2021 Honda Passport Touring

The standard naturally aspirated V6 still remains a gem.
The standard naturally aspirated V6 still remains a gem.

by Jon Pangindian | December 14, 2021


Middle Child Syndrome is defined as the belief that middle children are excluded, ignored, or even outright neglected because of their birth order. When it comes to the 2021 Honda Passport Touring, this definition is pretty much spot on. Slotted between the CR-V and Pilot which are well regarded in their respective segments, the Passport could easily get lost. When was the last time you ever saw an advertisement for this sport utility vehicle?

This is a shame because in truth, the Passport does hold some redeeming qualities that make it a better SUV than the CR-V and its immediate competitors. One thing that the current lineup of Honda sport utility vehicles will never be called is “sexy” or “exciting”. Its anonymous design allows it to pass through traffic with barely a glance from those around. Some friends had mistaken the Passport for the larger Honda Pilot since the look is quite similar. Touring models include LED fog lights to the standard LED headlights and taillights.

The boxy design allows for large usable cargo space and more than enough room for five adults. 1,430 liters of space is available behind the rear seats and when folded down, overall cargo space expands to a generous 2,852 liters. Compared to the CR-V, this alone is one good reason to pick the Passport. Rear passengers are treated to reclining seats that also slide back and forth.

The interior design and layout is typical Honda. Quality materials are good and fall in line with other mainstream brands. The controls are easy to use and well placed, ergonomically, just don’t look for any high definition screens or gauges found in some of the competition. Buyers looking for an old school layout will feel right at home, while those that need the latest tech will need to look elsewhere.  Hey, at least Honda made sure Apple CarPlay and Android Auto are present on all trims despite the dated, clunky infotainment system.

Our Touring model had the upgraded sound system that pumps out 550 watts through 10 speakers with a subwoofer. Also included is Wifi hotspot capability and ventilated front seating, both features not offered on any lower trim levels.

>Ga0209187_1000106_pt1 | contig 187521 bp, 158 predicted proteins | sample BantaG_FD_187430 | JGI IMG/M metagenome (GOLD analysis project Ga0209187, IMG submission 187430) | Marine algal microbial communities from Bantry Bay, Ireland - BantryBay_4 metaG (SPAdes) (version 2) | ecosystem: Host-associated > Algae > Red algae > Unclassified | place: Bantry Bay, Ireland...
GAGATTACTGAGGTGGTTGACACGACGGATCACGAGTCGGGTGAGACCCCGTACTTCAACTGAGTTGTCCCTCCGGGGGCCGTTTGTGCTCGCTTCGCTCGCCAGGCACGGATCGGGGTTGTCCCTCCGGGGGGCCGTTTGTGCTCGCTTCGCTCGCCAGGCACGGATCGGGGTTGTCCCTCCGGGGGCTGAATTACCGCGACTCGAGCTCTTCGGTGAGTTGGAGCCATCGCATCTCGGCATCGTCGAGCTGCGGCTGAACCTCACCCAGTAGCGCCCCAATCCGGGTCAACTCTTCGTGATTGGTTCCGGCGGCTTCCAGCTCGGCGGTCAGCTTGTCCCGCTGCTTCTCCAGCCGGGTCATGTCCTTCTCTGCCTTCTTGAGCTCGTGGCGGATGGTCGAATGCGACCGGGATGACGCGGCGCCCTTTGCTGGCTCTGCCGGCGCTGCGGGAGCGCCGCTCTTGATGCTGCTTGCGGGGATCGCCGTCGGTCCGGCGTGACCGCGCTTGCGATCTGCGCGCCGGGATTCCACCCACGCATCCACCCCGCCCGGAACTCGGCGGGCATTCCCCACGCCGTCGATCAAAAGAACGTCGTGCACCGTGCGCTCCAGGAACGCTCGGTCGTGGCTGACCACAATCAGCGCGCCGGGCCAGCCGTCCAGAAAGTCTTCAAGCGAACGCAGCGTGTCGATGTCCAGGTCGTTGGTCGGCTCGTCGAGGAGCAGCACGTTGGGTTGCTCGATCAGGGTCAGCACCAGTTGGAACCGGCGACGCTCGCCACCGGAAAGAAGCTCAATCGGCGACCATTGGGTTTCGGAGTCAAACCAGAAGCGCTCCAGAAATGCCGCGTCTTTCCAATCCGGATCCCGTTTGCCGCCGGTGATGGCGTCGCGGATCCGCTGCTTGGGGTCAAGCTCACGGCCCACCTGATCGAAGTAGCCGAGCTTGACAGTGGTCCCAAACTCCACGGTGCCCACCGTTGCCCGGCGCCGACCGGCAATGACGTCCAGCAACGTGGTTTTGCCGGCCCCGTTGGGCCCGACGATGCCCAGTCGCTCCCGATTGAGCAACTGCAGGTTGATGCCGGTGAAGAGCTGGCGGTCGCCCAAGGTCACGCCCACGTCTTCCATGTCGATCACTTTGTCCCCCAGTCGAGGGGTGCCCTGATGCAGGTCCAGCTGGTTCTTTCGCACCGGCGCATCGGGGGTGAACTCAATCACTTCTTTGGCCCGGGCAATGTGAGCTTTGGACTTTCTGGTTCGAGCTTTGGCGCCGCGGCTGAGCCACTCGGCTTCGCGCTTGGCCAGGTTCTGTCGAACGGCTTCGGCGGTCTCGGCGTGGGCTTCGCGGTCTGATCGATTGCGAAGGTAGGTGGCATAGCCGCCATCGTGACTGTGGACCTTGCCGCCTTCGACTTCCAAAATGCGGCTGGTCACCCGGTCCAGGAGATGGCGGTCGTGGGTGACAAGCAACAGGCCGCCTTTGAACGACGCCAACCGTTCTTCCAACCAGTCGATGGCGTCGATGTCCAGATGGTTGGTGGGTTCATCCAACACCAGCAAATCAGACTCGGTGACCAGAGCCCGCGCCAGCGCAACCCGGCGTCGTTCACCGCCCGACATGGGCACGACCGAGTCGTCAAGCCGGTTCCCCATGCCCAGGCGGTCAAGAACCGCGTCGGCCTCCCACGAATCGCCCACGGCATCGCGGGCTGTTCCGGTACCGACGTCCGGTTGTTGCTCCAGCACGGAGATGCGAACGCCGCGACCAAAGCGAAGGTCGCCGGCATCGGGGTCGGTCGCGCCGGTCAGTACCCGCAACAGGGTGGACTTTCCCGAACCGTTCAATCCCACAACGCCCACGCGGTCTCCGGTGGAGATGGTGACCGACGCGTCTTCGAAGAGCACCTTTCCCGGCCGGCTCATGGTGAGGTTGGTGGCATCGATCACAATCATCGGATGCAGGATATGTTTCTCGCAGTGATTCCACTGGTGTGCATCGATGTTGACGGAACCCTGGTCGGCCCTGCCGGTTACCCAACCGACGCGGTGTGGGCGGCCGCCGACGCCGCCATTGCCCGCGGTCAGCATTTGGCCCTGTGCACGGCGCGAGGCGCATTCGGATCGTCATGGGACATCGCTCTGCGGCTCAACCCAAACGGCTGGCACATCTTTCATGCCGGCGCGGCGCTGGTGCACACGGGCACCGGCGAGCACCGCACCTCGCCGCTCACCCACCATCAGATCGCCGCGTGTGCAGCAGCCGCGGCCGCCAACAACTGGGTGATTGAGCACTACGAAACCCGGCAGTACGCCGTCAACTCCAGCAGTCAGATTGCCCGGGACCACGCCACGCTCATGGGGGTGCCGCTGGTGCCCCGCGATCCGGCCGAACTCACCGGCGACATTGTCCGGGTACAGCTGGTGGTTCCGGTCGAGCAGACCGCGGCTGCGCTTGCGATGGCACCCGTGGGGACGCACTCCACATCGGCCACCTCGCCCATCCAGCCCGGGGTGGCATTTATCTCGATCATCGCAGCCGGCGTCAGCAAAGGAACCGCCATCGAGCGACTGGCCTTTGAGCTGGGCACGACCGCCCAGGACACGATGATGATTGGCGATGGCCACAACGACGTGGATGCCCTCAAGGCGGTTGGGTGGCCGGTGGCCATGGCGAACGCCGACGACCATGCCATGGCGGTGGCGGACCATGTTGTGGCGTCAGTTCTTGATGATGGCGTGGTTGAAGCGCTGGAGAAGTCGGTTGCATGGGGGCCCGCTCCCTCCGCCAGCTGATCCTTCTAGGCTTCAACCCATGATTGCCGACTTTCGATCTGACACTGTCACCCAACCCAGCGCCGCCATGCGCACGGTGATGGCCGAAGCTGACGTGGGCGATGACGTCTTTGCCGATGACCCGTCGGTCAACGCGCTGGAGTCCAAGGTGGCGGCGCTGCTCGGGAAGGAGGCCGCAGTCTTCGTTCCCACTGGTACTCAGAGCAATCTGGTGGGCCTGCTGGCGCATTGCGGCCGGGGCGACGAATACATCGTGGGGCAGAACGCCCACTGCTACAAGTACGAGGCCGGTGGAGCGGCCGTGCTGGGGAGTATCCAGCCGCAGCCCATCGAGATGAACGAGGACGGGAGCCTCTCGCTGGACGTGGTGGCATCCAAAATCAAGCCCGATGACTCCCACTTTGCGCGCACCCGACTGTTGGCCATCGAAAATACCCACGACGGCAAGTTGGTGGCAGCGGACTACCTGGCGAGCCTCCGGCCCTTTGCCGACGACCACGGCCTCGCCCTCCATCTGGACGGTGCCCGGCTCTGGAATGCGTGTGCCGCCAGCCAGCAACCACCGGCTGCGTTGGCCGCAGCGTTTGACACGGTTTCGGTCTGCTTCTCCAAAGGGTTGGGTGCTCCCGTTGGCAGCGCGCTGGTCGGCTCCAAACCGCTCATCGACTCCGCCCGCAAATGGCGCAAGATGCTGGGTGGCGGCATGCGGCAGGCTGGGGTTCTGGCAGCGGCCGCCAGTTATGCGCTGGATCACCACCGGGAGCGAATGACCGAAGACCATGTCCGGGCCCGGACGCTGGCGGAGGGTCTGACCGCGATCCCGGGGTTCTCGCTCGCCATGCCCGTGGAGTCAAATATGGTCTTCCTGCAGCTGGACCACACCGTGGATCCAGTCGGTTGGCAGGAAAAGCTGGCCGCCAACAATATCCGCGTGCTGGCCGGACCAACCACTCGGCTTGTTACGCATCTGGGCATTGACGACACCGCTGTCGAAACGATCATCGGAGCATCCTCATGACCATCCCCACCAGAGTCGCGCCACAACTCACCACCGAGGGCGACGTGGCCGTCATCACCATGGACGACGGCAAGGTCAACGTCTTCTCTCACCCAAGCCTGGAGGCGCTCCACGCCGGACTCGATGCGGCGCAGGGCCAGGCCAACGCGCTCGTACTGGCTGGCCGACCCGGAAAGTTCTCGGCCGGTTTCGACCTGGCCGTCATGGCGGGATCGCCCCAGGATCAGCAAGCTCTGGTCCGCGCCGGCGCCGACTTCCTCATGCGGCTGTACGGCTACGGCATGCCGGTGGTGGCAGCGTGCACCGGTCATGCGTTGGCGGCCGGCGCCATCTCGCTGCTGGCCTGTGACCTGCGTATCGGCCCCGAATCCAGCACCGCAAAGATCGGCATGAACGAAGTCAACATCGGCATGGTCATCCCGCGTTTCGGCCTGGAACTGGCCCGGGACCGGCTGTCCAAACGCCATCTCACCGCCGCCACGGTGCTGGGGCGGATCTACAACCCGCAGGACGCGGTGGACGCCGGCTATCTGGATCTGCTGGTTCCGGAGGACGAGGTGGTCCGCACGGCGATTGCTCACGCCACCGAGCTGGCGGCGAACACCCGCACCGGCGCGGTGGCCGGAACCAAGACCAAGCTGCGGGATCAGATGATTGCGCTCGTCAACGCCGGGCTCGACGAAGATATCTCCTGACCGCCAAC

Power thankfully comes from a good old fashioned naturally aspirated 3.5-liter V6, mated to a nine-speed automatic transmission. Unlike forced-induction siblings from the Acura brand, there is no turbo lag to deal with. This engine has the silky smoothness expected from a Honda, and the VTEC change-over is absolutely noticeable when driven with authority.

The standard all-wheel-drive system is good at putting power to the asphalt – heavy rain and wet surfaces weren’t even a challenge for the Passport during our test week. It typically sends the majority of power through the front wheels, but when circumstances arise, up to 70% can be sent to the rear wheels. Honda has also implemented torque vectoring to switch power from left to right as needed, but body roll is still evident due to the proportions of the SUV.

Honda has rated the Passport at 12.5L/100km in the city and 9.8L/100km on the highway, for a combined estimate of 11.3L/100km. Surprisingly, our test resulted in numbers slightly better than the ratings, for an average of 11.1L/100km. This included plenty of spirited driving taking advantage of the audible VTEC changeover. Like most of its rivals, the Passport happily accepts regular 87-octane fuel.

Honda Canada prices the 2021 Passport at $43,670 for the base Sport model. The Touring sits at the top of the lineup at $50,670, and adds the upgraded stereo, ventilated front seats, wireless charging, Blind Spot information system, and a rear cross-traffic monitor. At this price point it sits above most compact crossovers and below the three-row variants, making it a bit of a tweener.

Major rivalry comes from the Hyundai Santa Fe, which is also available in both hybrid and plug-in hybrid configurations. Other competitors include the new hybrid Toyota Venza, Chevrolet Blazer, and Nissan Murano. The Passport does the best job as an outdoorsy vehicle focused at a younger demographic, and that helps it stand out.

A few years into its life, the 2021 Honda Passport Touring is getting long in the tooth, especially with new rivals coming in with hybrid power and better infotainment systems. Thankfully, the standard naturally aspirated V6 still remains a gem, and Honda is still the king of interior packaging. Add Honda’s renowned reliability and resale values, and that’s enough for the average consumer.

See Also:

2021 Toyota Venza Limited

2021 Ford Edge ST Line

2020 Honda Passport Touring

Vehicle Specs
Engine Size
Horsepower (at RPM)
Torque (lb-ft.)
Fuel Efficiency (L/100km, City/Highway/Combined)
Observed Fuel Efficiency (L/100km)
Cargo Capacity (in L)
Base Price (CAD)
As-Tested Price (CAD)
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About Jon Pangindian

Staff Writer

An experienced detailer and diehard car guy, Jon brings a creative eye to his new vehicle road tests. Aside from writing, Jon spends most of his time tinkering with new detailing products and experimenting with ceramic coatings.

Current Toy: ’13 650i Gran Coupé